How to grow agapanthus

Discover how to grow beautiful agapanthus, with help from this practical Grow Guide.

A table displaying which months are best to sow, plant and harvest.
Jan Feb Mar Apr May Jun Jul Aug Sep Oct Nov Dec

Do not Plant in January

Do not Plant in February

Do Plant in March

Do Plant in April

Do not Plant in May

Do not Plant in June

Do not Plant in July

Do not Plant in August

Do not Plant in September

Do not Plant in October

Do not Plant in November

Do not Plant in December


Plant does not flower in January

Plant does not flower in February

Plant does not flower in March

Plant does not flower in April

Plant does not flower in May

Plant does flower in June

Plant does flower in July

Plant does flower in August

Plant does flower in September

Plant does flower in October

Plant does not flower in November

Plant does not flower in December

Cut back
Cut back

Do not Cut back in January

Do not Cut back in February

Do not Cut back in March

Do not Cut back in April

Do not Cut back in May

Do not Cut back in June

Do not Cut back in July

Do not Cut back in August

Do not Cut back in September

Do Cut back in October

Do Cut back in November

Do not Cut back in December

Agapanthus are also commonly known as the African lily. These perennials are native to South Africa, which explains why they thrive in full sun.


Praised for their summer flower heads that are loosely globe shaped in blues, lilacs and whites, they are ideal specimens for containers. Choose between those that offer evergreen strappy foliage or deciduous. The deciduous types are hardier and in a sheltered spot with a mulch applied in autumn they can survive the winter. They’re also able to cope with salty sea winds, making them the perfect plant for a coastal garden.

Discover more about these elegant plants, in our agapanthus grow guide.

Full sun and a well-drained soil are the secrets to success with agapanthus.

Agapanthus with grasses
Agapanthus with grasses

Where to plant agapanthus

Full sun and a well-drained soil are the secrets to success with agapanthus. Plants are able to cope in a coastal situation and are not fazed by sea winds and salty air. Agapanthus are drought-tolerant plants and able to cope in a gravel garden that isn’t watered.

Agapanthus rootball
Agapanthus rootball

How to plant agapanthus

Plant in spring in pots or directly into garden soil. The foot of a south-facing wall should allow the deciduous types to make it through the winter in a mild area.

When planting in containers, agapanthus are encouraged to flower if the root space is fairly restricted. If pots are too big you will get lots of foliage and few flowers. Terracotta pots are ideal as they act as a radiator for the roots in summer. Use John Innes no 2 or 3 as compost and feed plants in spring with a slow release fertiliser.

Dividing agapanthus clump
Dividing agapanthus clump

How to propagate agapanthus

Every four or five years agapanthus grown in the garden or in pots should be divided. Lift the plants and carefully divide the crown, making sure that each section has at least two growing points. You may need to use two garden forks back to back to divide very established clumps. This can be done in spring or after flowering in autumn.

Agapanthus species can be grown from collected seed but the cultivars will not come true to type.

Agapanthus closeup
Agapanthus closeup

Agapanthus: problem solving

Agapanthus a fairly trouble free if they are grown in the right place. The most commonly asked question is ‘Why aren’t my plants flowering?’. This is often due to plants being grown in pots or nutrient-rich compost that offer too much root room. Reduce the size of the container – plants that are very happy don’t see the need to flower.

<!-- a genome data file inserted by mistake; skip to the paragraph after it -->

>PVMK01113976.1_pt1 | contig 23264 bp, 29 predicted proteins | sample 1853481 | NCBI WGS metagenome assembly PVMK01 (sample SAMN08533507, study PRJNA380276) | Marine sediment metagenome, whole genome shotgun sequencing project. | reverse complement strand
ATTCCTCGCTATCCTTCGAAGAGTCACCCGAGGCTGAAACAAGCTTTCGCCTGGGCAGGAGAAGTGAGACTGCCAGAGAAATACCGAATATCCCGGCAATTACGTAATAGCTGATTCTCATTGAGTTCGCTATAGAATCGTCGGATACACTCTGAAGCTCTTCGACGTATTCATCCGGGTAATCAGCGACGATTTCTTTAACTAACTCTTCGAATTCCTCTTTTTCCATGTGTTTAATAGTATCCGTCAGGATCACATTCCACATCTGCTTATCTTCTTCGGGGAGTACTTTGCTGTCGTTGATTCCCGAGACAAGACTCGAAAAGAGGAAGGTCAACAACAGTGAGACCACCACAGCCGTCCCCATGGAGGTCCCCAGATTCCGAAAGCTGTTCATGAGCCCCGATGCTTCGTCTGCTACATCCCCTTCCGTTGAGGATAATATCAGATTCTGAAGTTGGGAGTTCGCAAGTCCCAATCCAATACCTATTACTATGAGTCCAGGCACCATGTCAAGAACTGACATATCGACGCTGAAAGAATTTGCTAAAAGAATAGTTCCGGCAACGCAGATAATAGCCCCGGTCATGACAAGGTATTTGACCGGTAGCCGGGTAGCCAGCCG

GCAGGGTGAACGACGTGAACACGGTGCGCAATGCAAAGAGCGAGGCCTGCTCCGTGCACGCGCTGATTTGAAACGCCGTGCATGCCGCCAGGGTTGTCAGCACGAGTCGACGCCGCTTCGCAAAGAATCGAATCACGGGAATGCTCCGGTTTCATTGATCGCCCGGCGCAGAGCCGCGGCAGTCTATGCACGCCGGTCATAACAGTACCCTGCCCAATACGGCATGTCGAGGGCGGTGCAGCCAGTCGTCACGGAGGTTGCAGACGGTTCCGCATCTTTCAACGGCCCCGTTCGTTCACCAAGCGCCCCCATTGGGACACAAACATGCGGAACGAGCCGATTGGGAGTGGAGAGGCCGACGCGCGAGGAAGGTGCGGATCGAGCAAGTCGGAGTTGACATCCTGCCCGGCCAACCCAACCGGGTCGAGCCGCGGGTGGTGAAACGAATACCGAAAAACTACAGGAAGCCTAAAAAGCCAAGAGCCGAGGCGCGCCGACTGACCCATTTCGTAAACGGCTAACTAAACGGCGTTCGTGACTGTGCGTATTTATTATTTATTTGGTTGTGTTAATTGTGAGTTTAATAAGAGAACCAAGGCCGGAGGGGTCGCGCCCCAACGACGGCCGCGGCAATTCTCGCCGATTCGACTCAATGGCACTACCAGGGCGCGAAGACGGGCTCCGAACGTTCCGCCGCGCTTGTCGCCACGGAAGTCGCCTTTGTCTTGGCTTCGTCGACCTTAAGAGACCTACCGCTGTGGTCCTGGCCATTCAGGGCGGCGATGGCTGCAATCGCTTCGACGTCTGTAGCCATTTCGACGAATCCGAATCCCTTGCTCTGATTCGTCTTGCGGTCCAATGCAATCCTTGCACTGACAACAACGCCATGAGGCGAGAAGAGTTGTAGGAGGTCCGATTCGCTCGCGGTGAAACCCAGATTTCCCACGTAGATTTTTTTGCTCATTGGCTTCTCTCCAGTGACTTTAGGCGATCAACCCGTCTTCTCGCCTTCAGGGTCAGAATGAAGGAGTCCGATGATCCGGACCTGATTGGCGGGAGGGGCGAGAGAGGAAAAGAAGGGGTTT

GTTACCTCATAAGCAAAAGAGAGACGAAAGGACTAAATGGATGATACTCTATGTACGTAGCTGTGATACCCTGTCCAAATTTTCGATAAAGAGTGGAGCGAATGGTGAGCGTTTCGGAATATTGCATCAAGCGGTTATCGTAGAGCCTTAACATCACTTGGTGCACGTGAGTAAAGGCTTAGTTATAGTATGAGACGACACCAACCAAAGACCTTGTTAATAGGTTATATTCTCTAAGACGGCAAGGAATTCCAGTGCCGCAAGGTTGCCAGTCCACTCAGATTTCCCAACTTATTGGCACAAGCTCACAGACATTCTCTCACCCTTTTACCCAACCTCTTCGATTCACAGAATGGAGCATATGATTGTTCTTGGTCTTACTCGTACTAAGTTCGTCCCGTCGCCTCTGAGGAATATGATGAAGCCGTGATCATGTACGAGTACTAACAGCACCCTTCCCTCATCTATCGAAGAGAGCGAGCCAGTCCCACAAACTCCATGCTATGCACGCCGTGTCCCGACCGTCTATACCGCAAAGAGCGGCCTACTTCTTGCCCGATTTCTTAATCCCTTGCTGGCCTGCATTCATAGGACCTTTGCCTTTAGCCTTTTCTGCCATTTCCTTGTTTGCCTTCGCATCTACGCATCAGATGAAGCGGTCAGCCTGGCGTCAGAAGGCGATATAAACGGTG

If you grew your plants from seed they can take up to four years to flower, and it’s not unusual for some plants to take a couple of year to flower after planting.

Agapanthus blooms
Agapanthus blooms

How to look after agapanthus

Water agapanthus in the garden for the first year. Those grown in pots will require watering weekly unless the heavens have opened.

After flowering, leave the faded flower heads on the plant if you want to collect the seed. The attractive seedheads and are often left on over autumn for decorative reasons. On a warm autumn day and before the first frosts, cover the crowns of the hardy deciduous types with straw. If planted at the foot of a south-facing wall, leave the foliage uncut as this provides some winter protection – in this situation you may get away without the mulch. This mulch should be removed in spring.

Tender, evergreen types should be lifted and placed in a cool, light but frost-free place for winter. All potted plants will need some winter protection as if the roots are allowed to freeze plants will suffer. Agapanthus in containers will appreciate an annual feed – tomato feed is ideal just as the plants start to flower.

Agapanthus for cut flowers

Agapanthus offer superb flowers for cutting. Individual blooms command a high price at the florists. However, think before you cut as they aren’t always generous with replacement flowers. 

Agapanthus africanus 'Albus'
Agapanthus africanus ‘Albus’

Agapanthus varieties to try

  • Agapanthus africanus ‘Headbourne Hybrids’ – offering a very full head of lilac-blue flowers in August to October that are held on stems 1m in height. A deciduous type that will overwinter in a sunny, sheltered spot. A popular plant
  • Agapanthus africanus ‘Albus’ – stunning white flowers from August to October. Will overwinter outdoors if in a sunny, sheltered spot. Reaches a height of 70cm
  • Agapanthus inapertus ‘Midnight Cascade’ – dark blue flowers from August to September. Needs a sheltered spot to overwinter outside. Reaches a height of 70cm
  • Agapanthus ‘Jacaranda’ – an early flowering type offering blue flowers in June through to August. Height of 90cm